After completing my Bachelor’s, I began working for BRC Recovery as their Outreach Coordinator for the Northeast Region.  It has truly been the most gratifying experience of my life.  It is my obligation as a woman in recovery to make every effort in turning the tide up here in the Northeast.  We are dying at lightning speed from the combination of fentanyl and minimal treatment facilities.  I do my job and stay in the trenches fighting for those who are unable to do it for themselves.  Day in and day out I meet with community members, judges, lawyers, probation officers, school principals, and the those seeking recovery to tell them that addiction does not have to be a death sentence.  That we need to pull together as one. That people do recover and make it through anything.  That you can make a living amends to the same community you once took everything from.  It is my duty to my community to be on the firing line for them and to be the change they want to see.  I am honored to have an opportunity to live the motto “love thy neighbor as thyself”.  That my friends, is the true definition of coming full circle.  For being given this second chance to be a connector, I am eternally grateful.

Lauryn Crutchfield_Coming Full CircleLauryn Crutchfield, Outreach Coordinator/Northeast Region
BRC Recovery

For more information about the BRC Recovery Bringing Real Change NE Citywide Meeting, please contact Lauryn Crutchfield via email at lcrutchfield@brcrecovery.com. Also, join our group on Facebook for up-to-date meeting information, times, and speakers at Bringing Real Change NE Citywide Meeting.



The Family Afterward

Marsha-Stone-Audrey-WoodfinAppropriately titled The Family Afterward, the ninth chapter in the Big Book of Alcoholics Anonymous begins to answer the first question I am asked by those surrounding their newly sober loved one. Now what? The alcoholic has begun their journey and the family is curious as to where to place their own energy and what role to play moving forward. This chapter applies to many beyond the scope of a family member. It could in fact be titled, “To Anyone Who Loves an Alcoholic.” The disease of alcoholism and addiction is so deeply rooted in shame and it extends to those who do not even have it. The effects flow freely into our homes and then out into the world like a rip tide penetrating our occupations, social structure and personal affairs.

“All members of the family should meet upon the common ground of tolerance, understanding and love. This involves a process of deflation. The alcoholic, his wife, his children, the in laws, each one is likely to have fixed ideas about the family’s attitude towards himself or herself. Each is interested in having his or her wishes respected. We find the more one member of the family demands that others concede to him, the more resentful they become. This makes for discord and unhappiness.” (Big Book pg. 122)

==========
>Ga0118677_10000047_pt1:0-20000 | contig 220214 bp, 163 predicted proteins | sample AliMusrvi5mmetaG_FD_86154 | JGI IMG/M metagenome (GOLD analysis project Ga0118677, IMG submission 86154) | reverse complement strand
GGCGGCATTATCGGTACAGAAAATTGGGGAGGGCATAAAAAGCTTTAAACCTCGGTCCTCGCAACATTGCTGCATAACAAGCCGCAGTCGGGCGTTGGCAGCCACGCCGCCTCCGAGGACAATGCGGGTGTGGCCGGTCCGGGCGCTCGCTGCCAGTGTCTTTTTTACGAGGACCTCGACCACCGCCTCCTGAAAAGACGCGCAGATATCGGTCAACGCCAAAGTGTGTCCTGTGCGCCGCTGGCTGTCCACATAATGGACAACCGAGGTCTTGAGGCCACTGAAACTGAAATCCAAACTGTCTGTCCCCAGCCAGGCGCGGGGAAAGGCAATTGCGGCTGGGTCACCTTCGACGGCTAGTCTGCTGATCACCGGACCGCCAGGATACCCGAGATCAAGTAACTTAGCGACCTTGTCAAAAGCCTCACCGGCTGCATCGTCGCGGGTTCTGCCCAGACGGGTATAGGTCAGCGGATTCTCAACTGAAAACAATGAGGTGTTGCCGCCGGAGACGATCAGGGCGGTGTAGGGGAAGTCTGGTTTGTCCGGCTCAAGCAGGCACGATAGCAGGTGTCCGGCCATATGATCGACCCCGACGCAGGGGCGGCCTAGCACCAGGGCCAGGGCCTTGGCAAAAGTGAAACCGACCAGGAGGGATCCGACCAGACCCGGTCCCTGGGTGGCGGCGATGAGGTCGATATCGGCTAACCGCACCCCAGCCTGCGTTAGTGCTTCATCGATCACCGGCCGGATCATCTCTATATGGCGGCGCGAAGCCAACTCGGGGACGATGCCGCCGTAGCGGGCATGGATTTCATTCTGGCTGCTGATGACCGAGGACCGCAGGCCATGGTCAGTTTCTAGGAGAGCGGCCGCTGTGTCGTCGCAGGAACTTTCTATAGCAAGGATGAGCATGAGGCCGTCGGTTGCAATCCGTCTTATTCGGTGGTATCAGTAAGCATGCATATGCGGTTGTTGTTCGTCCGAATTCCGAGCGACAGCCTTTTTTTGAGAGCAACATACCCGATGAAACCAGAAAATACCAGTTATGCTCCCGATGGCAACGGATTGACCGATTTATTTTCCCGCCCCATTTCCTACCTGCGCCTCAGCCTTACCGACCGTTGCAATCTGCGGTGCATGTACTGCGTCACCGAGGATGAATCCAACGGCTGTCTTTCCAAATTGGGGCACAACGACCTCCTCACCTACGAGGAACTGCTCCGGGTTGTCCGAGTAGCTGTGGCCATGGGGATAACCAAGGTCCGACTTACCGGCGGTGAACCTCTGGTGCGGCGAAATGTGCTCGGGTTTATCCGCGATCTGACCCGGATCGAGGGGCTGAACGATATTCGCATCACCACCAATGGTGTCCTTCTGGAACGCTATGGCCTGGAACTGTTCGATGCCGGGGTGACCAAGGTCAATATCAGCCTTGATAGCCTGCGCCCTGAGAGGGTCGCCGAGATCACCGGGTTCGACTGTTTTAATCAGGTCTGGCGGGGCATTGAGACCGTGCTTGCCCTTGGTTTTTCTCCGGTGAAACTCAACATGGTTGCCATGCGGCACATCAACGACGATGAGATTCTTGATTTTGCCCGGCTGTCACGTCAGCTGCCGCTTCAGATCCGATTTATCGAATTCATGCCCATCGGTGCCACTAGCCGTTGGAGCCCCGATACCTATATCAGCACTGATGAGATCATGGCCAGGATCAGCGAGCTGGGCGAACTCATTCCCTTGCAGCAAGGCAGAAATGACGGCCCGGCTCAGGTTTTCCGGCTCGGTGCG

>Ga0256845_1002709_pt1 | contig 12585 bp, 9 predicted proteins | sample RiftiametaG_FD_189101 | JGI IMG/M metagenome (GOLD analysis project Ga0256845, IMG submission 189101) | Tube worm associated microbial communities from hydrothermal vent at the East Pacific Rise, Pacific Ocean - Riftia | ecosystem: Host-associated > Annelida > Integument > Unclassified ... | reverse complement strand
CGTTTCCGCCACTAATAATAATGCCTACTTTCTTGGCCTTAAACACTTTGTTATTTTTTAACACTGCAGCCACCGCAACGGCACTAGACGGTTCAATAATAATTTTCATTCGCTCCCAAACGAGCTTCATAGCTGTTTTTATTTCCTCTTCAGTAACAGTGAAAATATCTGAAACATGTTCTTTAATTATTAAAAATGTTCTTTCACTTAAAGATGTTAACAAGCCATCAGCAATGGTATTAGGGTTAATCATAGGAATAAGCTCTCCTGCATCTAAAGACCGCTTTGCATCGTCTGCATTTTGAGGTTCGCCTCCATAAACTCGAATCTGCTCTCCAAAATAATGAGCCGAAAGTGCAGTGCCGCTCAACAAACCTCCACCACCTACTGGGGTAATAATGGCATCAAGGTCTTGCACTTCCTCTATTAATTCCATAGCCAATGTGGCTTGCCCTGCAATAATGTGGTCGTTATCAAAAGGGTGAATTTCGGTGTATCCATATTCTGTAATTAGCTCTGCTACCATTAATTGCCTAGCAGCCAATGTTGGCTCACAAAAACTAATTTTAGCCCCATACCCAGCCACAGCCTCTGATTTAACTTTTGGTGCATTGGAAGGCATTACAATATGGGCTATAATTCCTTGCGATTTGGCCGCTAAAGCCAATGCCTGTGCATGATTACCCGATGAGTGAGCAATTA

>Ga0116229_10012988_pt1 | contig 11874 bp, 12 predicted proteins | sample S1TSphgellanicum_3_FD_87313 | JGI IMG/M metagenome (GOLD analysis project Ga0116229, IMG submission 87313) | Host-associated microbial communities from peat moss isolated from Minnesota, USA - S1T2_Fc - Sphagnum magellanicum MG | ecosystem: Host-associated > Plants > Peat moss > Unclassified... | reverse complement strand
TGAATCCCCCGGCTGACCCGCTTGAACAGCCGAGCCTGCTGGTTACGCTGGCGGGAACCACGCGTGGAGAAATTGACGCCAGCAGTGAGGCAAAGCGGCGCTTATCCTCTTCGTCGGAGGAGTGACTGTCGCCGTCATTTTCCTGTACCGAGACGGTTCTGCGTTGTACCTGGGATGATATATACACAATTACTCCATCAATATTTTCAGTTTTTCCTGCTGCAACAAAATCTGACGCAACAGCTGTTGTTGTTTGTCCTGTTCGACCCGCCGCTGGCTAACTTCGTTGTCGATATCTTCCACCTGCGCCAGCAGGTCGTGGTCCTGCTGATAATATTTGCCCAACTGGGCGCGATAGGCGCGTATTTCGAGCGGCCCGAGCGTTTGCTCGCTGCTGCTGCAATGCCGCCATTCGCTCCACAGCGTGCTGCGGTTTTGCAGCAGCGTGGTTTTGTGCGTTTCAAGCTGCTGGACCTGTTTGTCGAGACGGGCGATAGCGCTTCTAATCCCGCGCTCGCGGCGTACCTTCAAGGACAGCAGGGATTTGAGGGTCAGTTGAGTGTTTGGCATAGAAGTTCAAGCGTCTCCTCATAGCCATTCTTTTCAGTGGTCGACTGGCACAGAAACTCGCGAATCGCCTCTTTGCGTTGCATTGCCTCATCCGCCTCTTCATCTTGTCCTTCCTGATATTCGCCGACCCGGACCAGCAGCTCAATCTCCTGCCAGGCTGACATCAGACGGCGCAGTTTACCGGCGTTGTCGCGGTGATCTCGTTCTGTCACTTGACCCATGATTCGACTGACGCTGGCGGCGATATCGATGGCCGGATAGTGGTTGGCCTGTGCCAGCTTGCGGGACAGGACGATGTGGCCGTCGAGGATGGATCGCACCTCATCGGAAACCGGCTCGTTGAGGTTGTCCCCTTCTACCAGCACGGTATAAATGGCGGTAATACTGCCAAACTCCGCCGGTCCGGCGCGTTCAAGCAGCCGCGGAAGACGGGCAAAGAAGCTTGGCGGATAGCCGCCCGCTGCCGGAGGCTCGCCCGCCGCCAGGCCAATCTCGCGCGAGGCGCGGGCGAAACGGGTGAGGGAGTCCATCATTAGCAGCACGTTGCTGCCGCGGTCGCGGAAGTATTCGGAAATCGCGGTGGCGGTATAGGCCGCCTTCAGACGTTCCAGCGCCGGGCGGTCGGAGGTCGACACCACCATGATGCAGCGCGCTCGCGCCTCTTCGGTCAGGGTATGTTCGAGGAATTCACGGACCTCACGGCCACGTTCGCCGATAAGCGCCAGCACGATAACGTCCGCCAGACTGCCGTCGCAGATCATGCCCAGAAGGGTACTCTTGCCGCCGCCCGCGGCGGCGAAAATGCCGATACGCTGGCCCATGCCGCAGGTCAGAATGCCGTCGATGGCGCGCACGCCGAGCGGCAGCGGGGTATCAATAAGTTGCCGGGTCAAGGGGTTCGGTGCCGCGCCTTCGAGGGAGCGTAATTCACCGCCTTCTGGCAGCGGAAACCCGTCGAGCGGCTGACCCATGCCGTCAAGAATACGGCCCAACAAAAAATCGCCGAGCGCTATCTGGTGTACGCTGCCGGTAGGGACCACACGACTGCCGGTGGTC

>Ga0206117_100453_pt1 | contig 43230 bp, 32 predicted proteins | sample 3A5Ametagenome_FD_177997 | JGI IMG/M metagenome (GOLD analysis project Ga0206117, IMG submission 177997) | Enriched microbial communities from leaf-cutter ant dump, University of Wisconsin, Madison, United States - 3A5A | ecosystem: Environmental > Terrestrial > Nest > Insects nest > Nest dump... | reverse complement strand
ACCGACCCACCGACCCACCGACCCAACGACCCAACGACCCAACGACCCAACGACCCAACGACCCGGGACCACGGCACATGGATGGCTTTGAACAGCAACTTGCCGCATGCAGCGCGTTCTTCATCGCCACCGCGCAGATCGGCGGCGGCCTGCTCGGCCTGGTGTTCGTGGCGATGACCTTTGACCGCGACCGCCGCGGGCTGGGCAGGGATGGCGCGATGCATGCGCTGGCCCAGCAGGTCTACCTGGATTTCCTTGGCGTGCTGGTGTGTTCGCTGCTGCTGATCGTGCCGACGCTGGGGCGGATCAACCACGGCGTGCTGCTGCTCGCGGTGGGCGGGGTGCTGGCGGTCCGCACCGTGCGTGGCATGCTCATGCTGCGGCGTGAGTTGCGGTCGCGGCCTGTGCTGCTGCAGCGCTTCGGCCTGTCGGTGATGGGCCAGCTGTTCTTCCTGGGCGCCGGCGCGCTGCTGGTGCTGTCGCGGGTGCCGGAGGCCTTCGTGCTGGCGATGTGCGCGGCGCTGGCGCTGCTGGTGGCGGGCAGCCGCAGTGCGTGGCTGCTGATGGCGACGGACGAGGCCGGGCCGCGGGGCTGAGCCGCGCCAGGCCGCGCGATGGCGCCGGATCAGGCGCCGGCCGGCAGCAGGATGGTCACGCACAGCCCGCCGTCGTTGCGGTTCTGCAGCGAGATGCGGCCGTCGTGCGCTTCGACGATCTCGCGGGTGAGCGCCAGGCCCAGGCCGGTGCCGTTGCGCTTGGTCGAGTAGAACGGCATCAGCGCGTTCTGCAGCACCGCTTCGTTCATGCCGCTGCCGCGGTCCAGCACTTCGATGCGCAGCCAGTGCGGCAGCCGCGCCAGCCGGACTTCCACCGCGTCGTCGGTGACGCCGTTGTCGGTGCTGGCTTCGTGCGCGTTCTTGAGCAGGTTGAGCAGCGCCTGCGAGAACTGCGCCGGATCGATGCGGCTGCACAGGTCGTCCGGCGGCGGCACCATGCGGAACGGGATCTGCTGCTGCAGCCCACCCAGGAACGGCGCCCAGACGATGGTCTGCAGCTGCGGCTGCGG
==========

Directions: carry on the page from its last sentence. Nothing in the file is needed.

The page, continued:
This can be a very tall order for someone who has been badly mangled by the disease of addiction. Some of us have interestingly enough played more than one role in this family dynamic. We have been the person entering recovery, the partner, the in law or the child. What could all of these players possibly have in common? Each of them longs for the return of happiness and security. Invariably each one would like for those comforts to return immediately with the cessation of drinking or drug use. The chapter continues on to tell us that it is only the first step away from a highly strained, abnormal condition. We have all had to learn how to trust the process and that lesson in growth is often propelled by pain.

A number of years into my personal recovery from alcoholism, I was confronted with a statement that I felt unprepared to acknowledge. During a casual conversation with a man I respected, I recounted my dissatisfaction regarding the way a particular situation was unfolding in my life. I explained my position and the desire to be helpful although my efforts had been to no avail. His kind eyes stopped me dead in my tracks as he said these words, “Audrey that is 100% about you and your level of codependency.” I was floored. My father had gotten sober after all, so surely I could not be wrestling with codependency. I was left to consider the possibility that I may be wrong. I was no longer attempting to control his recovery but was still plagued with fear, loss of control and lack of boundaries manifesting in new areas of my life. These things had not been put to rest with his sobriety and my emotional discord was the obvious result. In order to break free from this bondage of self, a new admission of powerlessness and commitment to my recovery would be required. It will forever be a journey for me and those I am blessed to help.

It is a privilege to be working in a capacity with BRC that allows me to offer families these connections and support them in a life of abundance. How does the family begin to engage with concepts such as boundaries, detachment and codependency? The comforting news is that there are many valuable resources for families available. Therapeutic professionals, literature and 12 step fellowships are waiting to show us how to reclaim our lives. The power of God goes deep and there is no limit to the amount of freedom available to me when I am willing to take the necessary action. Today I am grateful to be a woman participating in both sides of my recovery.

Audrey-Woodfin_The-Family-AfterwardAudrey Woodfin, Director of Outreach Programs
BRC Recovery